Saint Ignatius College Geelong

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    Faith Matters - Abba's Day

    Article by Mr Brendan Nicholls

    Faith Matters – Abba’s Day

    As we celebrate Father’s Day this weekend it’s important that we as a community pause to consider the essence of this celebration and consider what we may draw from it at a deeper level. Historically the day seems to have developed in the United States around 1910 to celebrate the contribution of fathers within families. Over time the celebration has been adopted by most countries and although there is not an internationally agreed each country places the day on their calendar. In Australia, Father’s Day falls on the first weekend of spring; this year it actually falls on the first day of spring!

    Father’s Day is a celebration of all that is good about fatherhood. When we celebrate the day we focus upon the self-sacrifice, virtuous behaviour and dependability shown by good fathers. Sadly, the day for some is jarring as the father figure in their life was or is anything but good, loving or dependable. There are also a small but vocal groups that tarnish the celebration by heralding the day as van guard that may reclaim the primacy of men and a patriarchal model of society. For most however the day is a wonderful acknowledgement of the important contribution fathers and father figures have in sharing the responsibilities of parenting with their spouse or mother of the children.

    Father’s Day is in fact a celebration of the complimentary roles of both parents and the need to acknowledge and celebrate the mutual effort of both parents in the upbringing of children. Although stereotypes still prevail each father is unique and responds to the needs of his family in way particular to his strengths and the corresponding strengths and weaknesses of his wife or partner. Father’s Day is a celebration of the complimentary nature of parenting and the special ways in which a father supports and loves his family.

    On a personal note my wife and I have always loved the day and in particular the gifts our children make me for Father’s Day and the cup of tea and vegemite toast they make that constitutes breakfast in bed. The gifts they give are often quite terrible but the love that they were made with make them priceless to me. Father’s Day gifts do not get thrown out, they are cherished. 

    The gifts my children make for me each Father’s Day show me how much they adore me. And it’s that verb that moves my heart more than anything they could say or do; they adore me! Adoration is more than love. Adoration is an expression of deep love and respect. They respect me because of who I am to them, not because they fear me or because I have authority over them. On Father’s Day they show me that they are aware of what I have done for them and what I have been able to model or teach them.

    Everything my children give to me of Father’s Day has already been given to them by me. The wallet my son made me at Scouts was purchased by me when I paid his fees. Importantly thought the wallet was bought for me through his love and the effort required to make it so that on Sunday he can show me that he adores me. What is beautiful is that on Father’s Day children desire to show their fathers how much they adore them. This is more than showing how much they love their parent. Through their gifts or attempts at offering breakfast in bed they are trying to express something that words cannot.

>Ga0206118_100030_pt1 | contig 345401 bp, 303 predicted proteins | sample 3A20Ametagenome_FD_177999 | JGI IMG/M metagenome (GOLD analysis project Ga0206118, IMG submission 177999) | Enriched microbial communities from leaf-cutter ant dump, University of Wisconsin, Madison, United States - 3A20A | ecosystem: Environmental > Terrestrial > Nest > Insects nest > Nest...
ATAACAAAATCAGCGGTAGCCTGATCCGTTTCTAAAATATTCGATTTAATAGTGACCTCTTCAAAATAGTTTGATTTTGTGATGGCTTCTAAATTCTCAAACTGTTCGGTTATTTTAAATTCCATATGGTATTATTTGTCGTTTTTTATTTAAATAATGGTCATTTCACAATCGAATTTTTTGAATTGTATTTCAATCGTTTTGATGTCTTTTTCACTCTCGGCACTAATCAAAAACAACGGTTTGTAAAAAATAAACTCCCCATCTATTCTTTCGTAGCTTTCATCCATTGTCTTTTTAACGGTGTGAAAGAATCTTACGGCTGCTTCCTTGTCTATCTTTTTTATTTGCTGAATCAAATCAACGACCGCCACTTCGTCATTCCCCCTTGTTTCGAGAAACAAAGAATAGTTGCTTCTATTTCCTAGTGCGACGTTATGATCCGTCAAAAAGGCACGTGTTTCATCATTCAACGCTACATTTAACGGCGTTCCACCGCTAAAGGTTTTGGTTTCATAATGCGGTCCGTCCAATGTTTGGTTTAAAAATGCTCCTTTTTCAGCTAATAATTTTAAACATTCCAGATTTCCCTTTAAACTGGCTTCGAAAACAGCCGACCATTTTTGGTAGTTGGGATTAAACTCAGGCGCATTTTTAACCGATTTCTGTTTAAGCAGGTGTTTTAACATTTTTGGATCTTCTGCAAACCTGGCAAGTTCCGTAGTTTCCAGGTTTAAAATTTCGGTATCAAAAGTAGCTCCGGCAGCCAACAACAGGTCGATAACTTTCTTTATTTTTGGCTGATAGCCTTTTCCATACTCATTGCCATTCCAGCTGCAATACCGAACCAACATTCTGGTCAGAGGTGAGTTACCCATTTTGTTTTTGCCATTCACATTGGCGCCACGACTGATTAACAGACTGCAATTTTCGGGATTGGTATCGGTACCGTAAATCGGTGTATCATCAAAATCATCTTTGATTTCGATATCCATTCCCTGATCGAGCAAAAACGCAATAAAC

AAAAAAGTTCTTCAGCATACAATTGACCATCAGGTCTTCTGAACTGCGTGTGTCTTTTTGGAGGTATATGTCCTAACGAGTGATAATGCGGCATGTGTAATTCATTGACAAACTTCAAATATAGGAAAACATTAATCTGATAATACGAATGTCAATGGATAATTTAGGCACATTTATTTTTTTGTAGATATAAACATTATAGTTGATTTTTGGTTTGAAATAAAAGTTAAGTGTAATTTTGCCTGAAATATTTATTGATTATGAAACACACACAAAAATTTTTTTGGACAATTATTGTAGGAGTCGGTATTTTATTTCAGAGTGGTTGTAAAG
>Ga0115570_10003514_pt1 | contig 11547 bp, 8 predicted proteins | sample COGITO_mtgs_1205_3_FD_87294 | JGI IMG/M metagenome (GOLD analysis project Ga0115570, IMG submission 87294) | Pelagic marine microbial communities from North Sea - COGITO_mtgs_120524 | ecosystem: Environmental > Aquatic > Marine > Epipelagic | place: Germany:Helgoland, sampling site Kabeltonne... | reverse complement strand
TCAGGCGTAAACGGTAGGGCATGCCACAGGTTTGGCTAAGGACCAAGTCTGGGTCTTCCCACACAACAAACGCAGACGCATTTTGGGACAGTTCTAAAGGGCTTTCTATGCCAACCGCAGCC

In considering these themes, I contemplate what Jesus might have done in his life to show Joseph that he adored him. As a young boy did Jesus make small things in the workshop for Joseph? What did he do to go out of his way and do something to show Joseph that he had learnt what it is to be a good man and that he was thankful?

    Later in his life Jesus gave us a new way of living. To Jesus the Father was and is “Abba” (Daddy). He revealed Abba to humankind and taught us what we are to do in our lives to bring about His kingdom. Unlike his early life and his relationship with Joseph we do know what Jesus did as an adult to show his adoration for Abba. On the cross he gave God and humanity all that he could; his precious life. On the Sunday he then gave ‘us’ a final gift. The gift of eternal life, the promise that he would always be with us and that God would send his Spirit. Jesus was a faithful son and offered all this in adoration of the Father. 

    How did God ‘feel’ when all that was given was already given to Jesus. In union the Trinity had from the beginning determined what gifts would be given and the fearful cost of these signs of love for Abba and humankind. As a father I hope that God ‘felt’ in this giving what I do each Father’s Day. When my children come in early on Sunday morning with breakfast and their gifts I will again be overwhelmed. I hope God ‘felt’ this deep emotion.

    The joy I see in my children’s faces and what I feel in their presence makes that moment eternal. Nothing they can give me is worth the love and adoration I receive in being with them in that moment. Nothing makes me want to do better for them and my wife than that moment. 

    That is the essence of Father’s Day.

    Yours in Christ,

    Brendan Nicholls  Liturgy Coordinator  

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